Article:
NASA Hones in on New Frontier Mission Proposals.

Of the 12 initial proposals, only two remains and of that two one will be chosen by 2019.

The phrase ‘it takes a village’ has never been more appropriate than now. NASA is turning to 12 proposals for their New Frontiers robotic mission program in order to find which direction their work is going to be steered toward. The original 12 proposals were submitted back in April and after months of deliberation NASA is finally honing in on their two top choices. The two finalists that NASA has chosen include a mission designed around a flying lander sent to the surface of Saturn’s biggest moon, Titan. The other mission proposal that NASA is keen on involves landing on a comet in order to bring back samples all the way from the nucleus of the projectile.

NASA has been looking for the right mission in order to put funding in place in order to get the project off of the ground. Of the 12 initial proposals, only two remains and of that two one will be chosen by 2019. The goal here is for a mission to be selected, funded and developed for launch before the end of 2025. While many folks are hearing about the New Frontiers missions for the first time, this actually isn’t a new venture. NASA has three different missions in play that came about from this selection process: the Juno Probe on Jupiter, the OSIRIS-REX asteroid mission, and the New Horizons exploration to Pluto. The two missions that have been selected will feature return trips to areas of the solar system that we have already explored. However, these new mission proposals will help to map out an additional layer of information for research purposes.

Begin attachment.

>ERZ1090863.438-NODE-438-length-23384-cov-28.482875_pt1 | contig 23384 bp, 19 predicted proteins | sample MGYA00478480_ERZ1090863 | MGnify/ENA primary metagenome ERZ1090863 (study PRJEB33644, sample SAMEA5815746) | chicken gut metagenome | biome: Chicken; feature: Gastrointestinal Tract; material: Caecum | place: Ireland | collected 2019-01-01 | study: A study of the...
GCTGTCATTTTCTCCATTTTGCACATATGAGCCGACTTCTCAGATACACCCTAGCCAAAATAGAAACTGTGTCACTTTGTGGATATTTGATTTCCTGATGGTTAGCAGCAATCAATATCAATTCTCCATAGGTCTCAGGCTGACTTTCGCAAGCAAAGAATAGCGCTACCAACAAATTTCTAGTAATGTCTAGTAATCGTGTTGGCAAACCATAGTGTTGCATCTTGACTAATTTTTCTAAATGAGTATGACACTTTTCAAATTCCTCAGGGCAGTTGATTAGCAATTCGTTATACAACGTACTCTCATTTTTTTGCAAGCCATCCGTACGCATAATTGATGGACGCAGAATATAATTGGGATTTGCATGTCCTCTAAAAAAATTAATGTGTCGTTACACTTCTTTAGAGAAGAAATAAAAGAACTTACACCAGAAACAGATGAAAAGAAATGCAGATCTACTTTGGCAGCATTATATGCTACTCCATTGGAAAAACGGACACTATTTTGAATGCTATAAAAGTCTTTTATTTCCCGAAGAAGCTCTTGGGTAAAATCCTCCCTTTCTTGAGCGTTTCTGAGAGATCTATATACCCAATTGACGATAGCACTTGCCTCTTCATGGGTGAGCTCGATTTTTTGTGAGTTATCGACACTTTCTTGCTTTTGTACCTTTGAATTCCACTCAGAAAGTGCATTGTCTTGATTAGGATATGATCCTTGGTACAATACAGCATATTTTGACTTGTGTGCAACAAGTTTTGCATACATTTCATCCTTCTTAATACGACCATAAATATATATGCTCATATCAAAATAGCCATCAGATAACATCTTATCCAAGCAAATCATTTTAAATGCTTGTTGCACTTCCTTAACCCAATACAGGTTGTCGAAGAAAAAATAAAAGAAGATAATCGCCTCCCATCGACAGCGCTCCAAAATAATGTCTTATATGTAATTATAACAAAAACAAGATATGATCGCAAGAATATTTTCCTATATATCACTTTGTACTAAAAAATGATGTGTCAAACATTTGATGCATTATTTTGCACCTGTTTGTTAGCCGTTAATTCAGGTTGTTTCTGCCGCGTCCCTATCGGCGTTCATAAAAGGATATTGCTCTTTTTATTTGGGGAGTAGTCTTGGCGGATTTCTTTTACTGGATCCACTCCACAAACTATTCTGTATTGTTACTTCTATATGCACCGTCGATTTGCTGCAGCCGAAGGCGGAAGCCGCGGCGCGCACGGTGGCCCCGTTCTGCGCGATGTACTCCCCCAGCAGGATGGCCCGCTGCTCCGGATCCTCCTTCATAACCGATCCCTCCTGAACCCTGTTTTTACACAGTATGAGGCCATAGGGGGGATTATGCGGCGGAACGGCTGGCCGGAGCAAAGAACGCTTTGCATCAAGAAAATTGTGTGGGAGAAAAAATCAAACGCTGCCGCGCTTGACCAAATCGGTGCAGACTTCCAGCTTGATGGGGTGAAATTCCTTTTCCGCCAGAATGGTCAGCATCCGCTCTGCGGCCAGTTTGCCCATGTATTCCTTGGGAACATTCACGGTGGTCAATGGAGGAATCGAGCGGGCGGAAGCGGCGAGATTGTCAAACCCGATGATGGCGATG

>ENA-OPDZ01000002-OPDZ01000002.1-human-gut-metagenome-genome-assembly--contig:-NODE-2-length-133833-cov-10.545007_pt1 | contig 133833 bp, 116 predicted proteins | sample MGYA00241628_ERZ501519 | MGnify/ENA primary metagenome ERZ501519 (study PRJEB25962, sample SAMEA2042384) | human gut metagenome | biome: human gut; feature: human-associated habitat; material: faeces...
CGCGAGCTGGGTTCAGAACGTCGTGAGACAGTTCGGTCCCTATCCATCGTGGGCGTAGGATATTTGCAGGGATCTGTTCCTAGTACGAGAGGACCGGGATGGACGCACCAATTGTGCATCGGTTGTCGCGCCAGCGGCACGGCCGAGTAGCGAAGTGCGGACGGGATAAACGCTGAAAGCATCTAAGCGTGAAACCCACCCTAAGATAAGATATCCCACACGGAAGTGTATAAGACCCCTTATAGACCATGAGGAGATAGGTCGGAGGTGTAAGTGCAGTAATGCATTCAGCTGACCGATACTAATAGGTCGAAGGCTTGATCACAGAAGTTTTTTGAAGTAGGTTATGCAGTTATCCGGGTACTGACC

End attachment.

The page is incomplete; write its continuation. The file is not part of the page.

The first mission is called Dragonfly on Titan and would involve a special quadcopter sent to the surface of Jupiter’s largest and most potentially habitable home, Titan. NASA has been absolutely enthused by the idea of exploring Titan due to the chemical makeup of the giant moon. While it is very different than Earth, there is potential for life to develop upon its surface. The Dragonfly quadcopter would be the focal point of this mission, bringing back data and information that we have never had access to before.

The second mission involves a project called CAESAR which stands for Comet Astrobiology Exploration Sample Return. This mission would involve retrieving data from the comet 67PG/Churyumov-Gerasimenko which was initially found by Russia. This mission would allow researchers to retrieve 100 grams from the nucleus of the comet for research purposes.

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